Probably my favorite thing I read was part one of Karl Ove Knausgaard’s My Struggle — which bodes well, because five more volumes are on their way into English. Knausgaard’s been described as a Nordic Proust, and that more or less captures the book’s scope and its candid thefts from the author’s own life. It’s not a perfect comparison, of course; the suburban Norway where Knausgaard came of age in the ’80s can’t touch the Faubourg St.-Germain for social complexity, nor is Knausgaard’s prose — even in Don Bartlett’s lucid translation — as refined as Proust’s. But both authors, in vivisecting their own consciousness, alter the reader’s. A key word in My Struggle is “presence,” and after reading a few pages of Knausgaard’s descriptions of snow and soap, corpses and copses, you look up and find your own world pressing its presence urgently upon you, a messenger with an envelope you’ll never quite manage to unseal.
But then, it’s hard to give the laurels to Knausgaard, because this was also the year I read László Krasznahorkai’s The Melancholy of Resistance and Clarice Lispector’s Near to the Wild Heart. I’d started the former several times over the years, only to put it down again. (I blame the absence of paragraph breaks.) But I finished it this summer over four long nights, preparing to interview the author, and found it to be one of the great novels of the last quarter-century — like a MittelEuropean Moby-Dick. Near to the Wild Heart, meanwhile, is a Portuguese Mrs. Dalloway, as written by Peter Handke. I’m still not exactly sure what all happens to Lispector’s semi-feral heroine, but the writing is just exquisite. It kills me that Lispector was in her early 20s when she wrote this…and that it took me so long to discover her. She’s one of those writers who changes dramatically from book to book, but I look forward to reading everything of hers I can get my hands on. If you want to give her a try, start with this Modernist masterpiece.
Speaking of Modernist masterpieces…the Microscripts of Robert Walser are now out in paperback. I’m crazy about Walser’s early novel Jakob von Gunten, but have struggled with his short stories (many of which would today be called “short shorts”). All those quicksilver shifts of tone and intellect, compressed into the small space of a paragraph or two; all those discrete paragraphs, jam-packed together in a 4 x 8 inch book like roommates in a railroad apartment. The gorgeous new edition of the Microscripts, by contrast, surrounds each text with white space, and pairs it with a facsimile of its original, which somehow gives Walser’s sentences room to breathe…and to beguile. I was similarly entranced by Andrey Bely’s 1916 opus Petersburg back in the winter. I always read something Russian when it’s snowing, and I picked this up thinking to polish it off in a couple of weeks. Instead, it took me a couple of months. Bely’s symbolist prose, in many respects, is probably untranslatable, and his atmospherics are so relentless that the plot keeps disappearing behind them. But somehow, that comes to seem like the book’s whole point: to distill and bottle the phantasmagoric atmosphere of its titular city.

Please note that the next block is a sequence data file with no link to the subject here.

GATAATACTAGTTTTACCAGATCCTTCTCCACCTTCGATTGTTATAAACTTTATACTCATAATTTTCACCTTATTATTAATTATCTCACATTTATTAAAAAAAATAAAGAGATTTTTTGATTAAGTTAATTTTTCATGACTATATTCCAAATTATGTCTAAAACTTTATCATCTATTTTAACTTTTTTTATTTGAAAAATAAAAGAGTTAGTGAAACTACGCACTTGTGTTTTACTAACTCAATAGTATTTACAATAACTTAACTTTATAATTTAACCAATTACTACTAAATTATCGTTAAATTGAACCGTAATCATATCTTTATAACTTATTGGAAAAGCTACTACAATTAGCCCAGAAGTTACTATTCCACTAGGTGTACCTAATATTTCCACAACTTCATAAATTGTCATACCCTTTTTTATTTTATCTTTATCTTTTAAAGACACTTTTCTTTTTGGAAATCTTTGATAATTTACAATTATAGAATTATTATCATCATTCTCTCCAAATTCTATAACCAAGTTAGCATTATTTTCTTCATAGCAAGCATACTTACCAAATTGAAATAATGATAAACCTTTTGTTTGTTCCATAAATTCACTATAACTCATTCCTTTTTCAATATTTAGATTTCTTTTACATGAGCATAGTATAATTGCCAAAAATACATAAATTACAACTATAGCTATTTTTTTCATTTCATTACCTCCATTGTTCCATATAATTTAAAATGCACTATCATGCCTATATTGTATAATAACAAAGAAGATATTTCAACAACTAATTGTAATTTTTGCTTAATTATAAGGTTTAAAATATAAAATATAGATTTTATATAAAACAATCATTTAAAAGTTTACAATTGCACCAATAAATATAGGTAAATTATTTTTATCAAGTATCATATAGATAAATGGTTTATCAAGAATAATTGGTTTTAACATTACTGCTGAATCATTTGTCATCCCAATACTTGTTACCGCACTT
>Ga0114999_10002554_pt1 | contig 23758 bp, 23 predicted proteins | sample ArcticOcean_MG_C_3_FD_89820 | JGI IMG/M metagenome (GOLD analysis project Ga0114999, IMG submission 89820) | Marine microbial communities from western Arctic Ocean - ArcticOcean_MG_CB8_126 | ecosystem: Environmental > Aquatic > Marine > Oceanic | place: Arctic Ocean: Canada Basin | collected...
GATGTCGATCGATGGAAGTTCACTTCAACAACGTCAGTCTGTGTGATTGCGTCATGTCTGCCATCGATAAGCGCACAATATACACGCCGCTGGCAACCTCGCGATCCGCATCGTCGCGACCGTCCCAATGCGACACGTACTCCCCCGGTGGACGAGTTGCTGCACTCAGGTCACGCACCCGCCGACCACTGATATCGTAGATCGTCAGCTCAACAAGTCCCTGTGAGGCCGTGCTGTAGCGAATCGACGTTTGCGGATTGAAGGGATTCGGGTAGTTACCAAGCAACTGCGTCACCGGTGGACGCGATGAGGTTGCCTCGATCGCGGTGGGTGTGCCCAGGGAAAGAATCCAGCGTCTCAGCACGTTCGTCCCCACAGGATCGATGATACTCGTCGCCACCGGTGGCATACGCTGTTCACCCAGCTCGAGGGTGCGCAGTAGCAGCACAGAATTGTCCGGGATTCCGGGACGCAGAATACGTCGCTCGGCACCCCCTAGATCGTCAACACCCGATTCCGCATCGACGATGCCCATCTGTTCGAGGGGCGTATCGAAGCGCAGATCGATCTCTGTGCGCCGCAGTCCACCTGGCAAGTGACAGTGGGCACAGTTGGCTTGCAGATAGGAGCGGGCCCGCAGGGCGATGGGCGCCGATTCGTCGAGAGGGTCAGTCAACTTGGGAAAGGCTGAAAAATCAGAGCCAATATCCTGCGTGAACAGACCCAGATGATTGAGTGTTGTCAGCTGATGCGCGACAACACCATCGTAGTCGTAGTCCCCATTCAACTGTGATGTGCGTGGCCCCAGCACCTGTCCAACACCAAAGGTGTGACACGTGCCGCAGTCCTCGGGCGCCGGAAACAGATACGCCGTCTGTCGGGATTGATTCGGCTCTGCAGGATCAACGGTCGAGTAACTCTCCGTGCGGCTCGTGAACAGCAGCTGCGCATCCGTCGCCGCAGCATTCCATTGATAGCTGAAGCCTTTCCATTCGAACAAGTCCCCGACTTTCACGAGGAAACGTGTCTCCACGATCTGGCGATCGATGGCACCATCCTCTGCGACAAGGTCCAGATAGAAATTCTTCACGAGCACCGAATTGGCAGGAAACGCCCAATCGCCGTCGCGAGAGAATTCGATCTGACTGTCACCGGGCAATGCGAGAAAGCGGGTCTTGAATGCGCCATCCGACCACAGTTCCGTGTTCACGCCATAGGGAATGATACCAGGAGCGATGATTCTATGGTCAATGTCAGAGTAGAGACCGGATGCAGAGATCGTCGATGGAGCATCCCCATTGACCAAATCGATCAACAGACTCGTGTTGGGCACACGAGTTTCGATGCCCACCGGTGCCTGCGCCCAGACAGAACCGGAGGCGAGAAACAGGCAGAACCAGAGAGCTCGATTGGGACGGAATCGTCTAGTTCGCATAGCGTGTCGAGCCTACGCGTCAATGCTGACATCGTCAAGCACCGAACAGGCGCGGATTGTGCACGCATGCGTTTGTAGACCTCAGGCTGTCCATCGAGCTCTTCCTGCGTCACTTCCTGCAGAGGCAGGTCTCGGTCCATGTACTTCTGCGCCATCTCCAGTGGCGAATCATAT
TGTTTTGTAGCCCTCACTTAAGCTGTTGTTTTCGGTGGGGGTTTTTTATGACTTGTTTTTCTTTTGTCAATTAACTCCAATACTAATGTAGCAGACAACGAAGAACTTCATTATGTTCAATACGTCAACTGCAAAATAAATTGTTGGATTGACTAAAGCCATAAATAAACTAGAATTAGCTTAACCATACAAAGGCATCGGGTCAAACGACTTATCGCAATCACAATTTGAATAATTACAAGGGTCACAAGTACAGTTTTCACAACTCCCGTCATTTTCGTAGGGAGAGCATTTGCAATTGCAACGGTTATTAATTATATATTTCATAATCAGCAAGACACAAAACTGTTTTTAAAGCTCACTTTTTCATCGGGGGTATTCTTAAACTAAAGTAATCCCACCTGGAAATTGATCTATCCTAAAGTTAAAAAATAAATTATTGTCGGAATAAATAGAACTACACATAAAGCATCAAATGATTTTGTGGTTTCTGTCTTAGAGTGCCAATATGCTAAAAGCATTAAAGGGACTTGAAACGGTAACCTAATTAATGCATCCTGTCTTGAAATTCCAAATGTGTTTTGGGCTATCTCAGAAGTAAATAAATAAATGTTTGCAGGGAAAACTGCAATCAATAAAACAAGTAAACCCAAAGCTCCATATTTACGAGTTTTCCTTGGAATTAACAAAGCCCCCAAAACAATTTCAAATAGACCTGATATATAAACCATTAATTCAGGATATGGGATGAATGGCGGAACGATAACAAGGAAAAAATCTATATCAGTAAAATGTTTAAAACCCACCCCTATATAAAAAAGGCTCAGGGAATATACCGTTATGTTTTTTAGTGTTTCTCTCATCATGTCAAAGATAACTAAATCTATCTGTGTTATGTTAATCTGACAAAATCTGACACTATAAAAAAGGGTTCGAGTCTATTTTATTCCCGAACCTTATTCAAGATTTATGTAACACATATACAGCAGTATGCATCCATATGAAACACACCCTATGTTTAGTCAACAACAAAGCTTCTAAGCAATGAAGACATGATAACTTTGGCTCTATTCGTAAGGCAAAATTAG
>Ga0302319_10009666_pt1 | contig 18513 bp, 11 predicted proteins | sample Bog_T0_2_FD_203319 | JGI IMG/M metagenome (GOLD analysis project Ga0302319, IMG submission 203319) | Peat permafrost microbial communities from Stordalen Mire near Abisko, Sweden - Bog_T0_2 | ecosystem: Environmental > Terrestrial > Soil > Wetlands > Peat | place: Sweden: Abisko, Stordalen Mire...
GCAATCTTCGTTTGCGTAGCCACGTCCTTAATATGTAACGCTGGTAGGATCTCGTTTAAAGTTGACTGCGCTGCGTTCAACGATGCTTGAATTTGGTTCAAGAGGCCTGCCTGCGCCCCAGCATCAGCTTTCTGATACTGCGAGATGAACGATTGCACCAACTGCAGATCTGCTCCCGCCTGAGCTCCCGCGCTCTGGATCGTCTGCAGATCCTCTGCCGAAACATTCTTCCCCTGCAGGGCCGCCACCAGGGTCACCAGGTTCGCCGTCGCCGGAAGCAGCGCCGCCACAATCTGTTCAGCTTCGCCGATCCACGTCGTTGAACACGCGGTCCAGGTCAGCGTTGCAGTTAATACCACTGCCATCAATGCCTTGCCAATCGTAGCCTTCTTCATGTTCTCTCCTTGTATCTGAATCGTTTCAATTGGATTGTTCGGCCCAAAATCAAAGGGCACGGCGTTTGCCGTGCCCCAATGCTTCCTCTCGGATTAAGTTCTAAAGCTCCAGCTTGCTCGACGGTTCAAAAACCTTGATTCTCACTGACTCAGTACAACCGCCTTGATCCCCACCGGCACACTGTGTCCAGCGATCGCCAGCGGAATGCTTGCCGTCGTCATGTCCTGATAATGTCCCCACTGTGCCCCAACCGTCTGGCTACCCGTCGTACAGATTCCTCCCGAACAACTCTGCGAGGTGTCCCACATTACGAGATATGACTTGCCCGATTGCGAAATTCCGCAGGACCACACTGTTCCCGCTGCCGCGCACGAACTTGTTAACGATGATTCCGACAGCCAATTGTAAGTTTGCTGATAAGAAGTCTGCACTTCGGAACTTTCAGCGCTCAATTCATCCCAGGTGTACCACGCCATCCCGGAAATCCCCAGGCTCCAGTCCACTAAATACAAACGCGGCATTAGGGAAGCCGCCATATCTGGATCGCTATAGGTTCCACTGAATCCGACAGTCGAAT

Another classic I loved this year was William Faulkner’s Sanctuary. Critics tend to treat this one as a disreputable entry in the Yoknapatawpha oeuvre…a liquored-up uncle trying to crash a party already full of liquored-up uncles. But one of the book’s supreme pleasures is seeing Faulkner turn his mature method (and he never wrote better than he did in 1929, ’30, ’31) to the kind of luridly pulpy material that would later surround him in Hollywood. Temple Drake, the kidnapped and forcibly debauched coed at the heart of the novel, is no one’s idea of a feminist icon. But she’s a flesh-and-blood character, and when she quakes in terror, we do, too.
…And is it too early to start filing Roberto Bolaño under “classics?” The well of posthumous Bolaño fiction has finally, I gather, run dry, and I expected to resent late trickles like The Secret of Evil. Instead, I found myself totally delighted, as ever, by this writer’s sui generis sensibility. A 15-page synopsis of a zombie movie, or of a dream about a zombie movie? Yes, please — provided Bolaño’s doing the dreaming.
This was a good year for new fiction, too. I was really taken with Ben Fountain’s Billy Lynn’s Halftime Walk, not least because it’s about damn time somebody wrote a novel about the Iraq War. Kevin Powers and David Abrams would soon join Fountain on the G.W.O.T. bookshelf. Unlike them, though, Fountain has never served in the armed forces and so it’s an act of ethical daring for him to imagine himself into the head of Specialist Billy Lynn, the book’s hero. Equally ballsy, I think, is the book’s formal dare: with one exception, it’s written in a relentlessly forward-moving present tense. I usually find this sort of thing to be a cop-out, as if the writer couldn’t be bothered to find a form other than Transcribed Screenplay, but Fountain treats realtime as a challenge, rather than an excuse. And he pulls it off. In short, he’s one of our best and bravest writers.
So is Zadie Smith. Critics seemed to chafe at the avant-garde ambitions of her new novel, NW. But I’m not sure those ambitions would have registered as such, had her essay, “Two Paths for the Novel,” much ballyhooed in 2008, not seemed to presage an avant-garde turn. It’s equally easy to make the case for NW as a novel of psychological realism. Its formal experimentation is light, easy to follow, and really pretty old-school (see: Mallarmé, Joyce). More unsettling, and more sneakily experimental, is the book’s approach to character. Smith’s protagonists, Leah, Natalie, and Felix, are incomplete, metamorphic, works in progress (as is their author). And it freaks them out. The book’s temperament, then, is anxious, pained, repressed – an obverse to the ebullience of White Teeth. But that doesn’t mean it’s not a step forward.